A number of plans are currently being discussed to raise revenue for TfL’s battered finances including a £3.50 charge to enter Greater London in a vehicle.
The move is on the agenda if central Government refuse to permit a greater share of £500 million raised from London drivers via Vehicle Excise Duty being spent in the capital.
£500 million of VED is raised from London drivers annually and goes to central Government coffers. In the past this then went into general spending but is now supposed to be ringfenced to Highways England – who manage very few roads in London meaning the £500 million is almost entirely spent outside the capital. However there is confusion about the plans and whether they are are to be scrapped.
Tories in London have previously supported moves to ensure more VED income raise din London is spent within London.
This appeal was rejected by MP Robert Jenrick.
A charge is just one of many items on the agenda and far from decided. Other possible moves include cuts to buses – which would make things very awkward given Sadiq Khan continues to support the Silvertown Tunnel with claims it will increase bus services.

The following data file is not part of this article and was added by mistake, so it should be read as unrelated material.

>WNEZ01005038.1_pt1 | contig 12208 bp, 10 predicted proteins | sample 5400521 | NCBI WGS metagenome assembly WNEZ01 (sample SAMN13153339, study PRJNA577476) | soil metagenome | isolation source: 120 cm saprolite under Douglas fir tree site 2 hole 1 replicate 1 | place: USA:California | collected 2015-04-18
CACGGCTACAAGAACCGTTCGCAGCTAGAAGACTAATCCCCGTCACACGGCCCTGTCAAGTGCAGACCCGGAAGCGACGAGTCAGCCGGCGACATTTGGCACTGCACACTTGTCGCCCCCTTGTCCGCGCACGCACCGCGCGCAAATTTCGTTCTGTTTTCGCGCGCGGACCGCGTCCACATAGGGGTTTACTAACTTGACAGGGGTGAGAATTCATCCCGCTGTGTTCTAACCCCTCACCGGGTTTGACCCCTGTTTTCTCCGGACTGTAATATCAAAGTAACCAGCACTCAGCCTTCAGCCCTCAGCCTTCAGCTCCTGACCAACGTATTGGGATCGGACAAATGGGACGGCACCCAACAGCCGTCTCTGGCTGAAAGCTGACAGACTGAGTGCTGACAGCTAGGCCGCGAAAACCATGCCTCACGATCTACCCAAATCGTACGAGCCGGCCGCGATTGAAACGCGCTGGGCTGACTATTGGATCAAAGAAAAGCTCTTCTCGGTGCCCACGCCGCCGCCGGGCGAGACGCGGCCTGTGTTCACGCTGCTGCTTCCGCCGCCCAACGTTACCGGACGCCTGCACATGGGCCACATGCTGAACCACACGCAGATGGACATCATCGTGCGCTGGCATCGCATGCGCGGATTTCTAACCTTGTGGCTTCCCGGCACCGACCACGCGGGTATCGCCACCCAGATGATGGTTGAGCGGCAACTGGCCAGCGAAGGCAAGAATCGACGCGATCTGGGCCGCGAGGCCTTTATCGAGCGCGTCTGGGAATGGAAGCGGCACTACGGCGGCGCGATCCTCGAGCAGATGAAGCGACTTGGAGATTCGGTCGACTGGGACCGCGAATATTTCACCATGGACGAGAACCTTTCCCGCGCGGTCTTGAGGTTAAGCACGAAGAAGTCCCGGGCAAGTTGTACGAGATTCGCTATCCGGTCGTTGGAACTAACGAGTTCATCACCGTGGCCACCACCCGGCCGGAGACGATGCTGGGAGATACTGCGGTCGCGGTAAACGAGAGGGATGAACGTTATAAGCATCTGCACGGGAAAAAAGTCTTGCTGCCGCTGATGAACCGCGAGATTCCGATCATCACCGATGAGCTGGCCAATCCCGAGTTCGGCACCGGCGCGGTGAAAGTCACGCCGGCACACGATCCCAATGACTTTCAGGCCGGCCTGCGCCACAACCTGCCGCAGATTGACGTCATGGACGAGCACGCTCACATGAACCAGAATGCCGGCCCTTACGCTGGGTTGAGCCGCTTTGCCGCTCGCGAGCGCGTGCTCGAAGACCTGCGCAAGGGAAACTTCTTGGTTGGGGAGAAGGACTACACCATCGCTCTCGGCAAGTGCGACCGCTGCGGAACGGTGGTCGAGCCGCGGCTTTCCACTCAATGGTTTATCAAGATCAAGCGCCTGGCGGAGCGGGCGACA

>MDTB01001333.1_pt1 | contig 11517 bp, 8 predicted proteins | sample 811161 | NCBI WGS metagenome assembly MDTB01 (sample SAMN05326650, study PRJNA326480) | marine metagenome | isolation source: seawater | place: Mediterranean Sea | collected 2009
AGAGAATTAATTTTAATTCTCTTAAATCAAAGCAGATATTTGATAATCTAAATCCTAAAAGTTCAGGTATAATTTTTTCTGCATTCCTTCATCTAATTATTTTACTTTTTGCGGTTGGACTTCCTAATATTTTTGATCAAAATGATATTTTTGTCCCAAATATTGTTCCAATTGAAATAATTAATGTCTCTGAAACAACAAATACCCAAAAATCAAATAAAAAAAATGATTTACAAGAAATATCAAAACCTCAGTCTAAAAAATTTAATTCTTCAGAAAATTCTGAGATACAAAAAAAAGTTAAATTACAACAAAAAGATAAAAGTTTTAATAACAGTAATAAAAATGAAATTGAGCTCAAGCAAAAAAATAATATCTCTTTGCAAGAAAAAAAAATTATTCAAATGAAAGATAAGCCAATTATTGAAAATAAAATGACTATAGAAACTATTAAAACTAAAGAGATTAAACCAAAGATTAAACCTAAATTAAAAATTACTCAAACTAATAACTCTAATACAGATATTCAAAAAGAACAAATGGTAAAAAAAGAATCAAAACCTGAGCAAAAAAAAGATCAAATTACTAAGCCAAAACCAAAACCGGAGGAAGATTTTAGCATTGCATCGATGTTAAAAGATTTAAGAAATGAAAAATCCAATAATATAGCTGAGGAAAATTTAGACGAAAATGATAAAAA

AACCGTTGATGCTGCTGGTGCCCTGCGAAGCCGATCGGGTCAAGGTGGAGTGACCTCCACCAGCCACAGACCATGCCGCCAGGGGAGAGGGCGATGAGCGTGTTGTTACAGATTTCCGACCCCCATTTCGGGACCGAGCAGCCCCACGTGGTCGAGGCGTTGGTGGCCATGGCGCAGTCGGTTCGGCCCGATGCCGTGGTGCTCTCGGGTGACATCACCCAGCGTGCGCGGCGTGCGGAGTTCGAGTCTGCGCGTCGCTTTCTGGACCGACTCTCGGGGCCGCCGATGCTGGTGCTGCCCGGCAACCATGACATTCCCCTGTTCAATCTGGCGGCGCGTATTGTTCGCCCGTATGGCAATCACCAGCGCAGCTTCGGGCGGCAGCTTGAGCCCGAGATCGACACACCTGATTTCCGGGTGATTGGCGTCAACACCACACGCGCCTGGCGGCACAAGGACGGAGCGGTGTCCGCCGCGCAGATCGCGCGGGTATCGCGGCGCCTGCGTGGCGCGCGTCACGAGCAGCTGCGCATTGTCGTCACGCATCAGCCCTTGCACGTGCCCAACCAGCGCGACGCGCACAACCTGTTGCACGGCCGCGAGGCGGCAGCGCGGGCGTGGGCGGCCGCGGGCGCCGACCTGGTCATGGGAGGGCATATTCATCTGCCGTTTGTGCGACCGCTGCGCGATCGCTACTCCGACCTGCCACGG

If it does yet meet cuts in connecting routes in south east London any benefit could be lost. Previously the Mayor has stated the tunnel alleviates congestion while ignoring TfL’s own traffic forecasts that traffic across Greenwich borough is set to increase post-completion, particularly in the evening peak. The vast majority of alleviation is north of the Thames according to TfL.
If bus cuts did occur, services through the tunnel would meet reduced bus frequencies and routes alongside additional traffic in Greenwich.
A £3.50 charge could also impact upon traffic levels at the tunnel and an agreement with private company Riverlinx who will operate the tunnel for 30 years and collect tolls. The financial model is predicated on a set level of traffic. So either congestion increases in Greenwich borough or the charge lessens traffic – which then leaves a hole in TfL’s budget.
TfL have lost billions in fare income since March. They have received two bailouts though much is through loans. The current threat of tier 3 and a further lockdown will further hit fare income. While the government has so far supported buses outside London and rail franchises with few clauses, they have pushed for strict measures on TfL.
The next bailout is due one week before the next Mayoral election, so expect much more political games in weeks and months to come.
UPDATE: Tories have been spreading a petition about the proposed charge including Garth Bacon. He has gone quiet on calls to keep up to £500 million raised in London from being spent in London – which would remove any chance of a fee.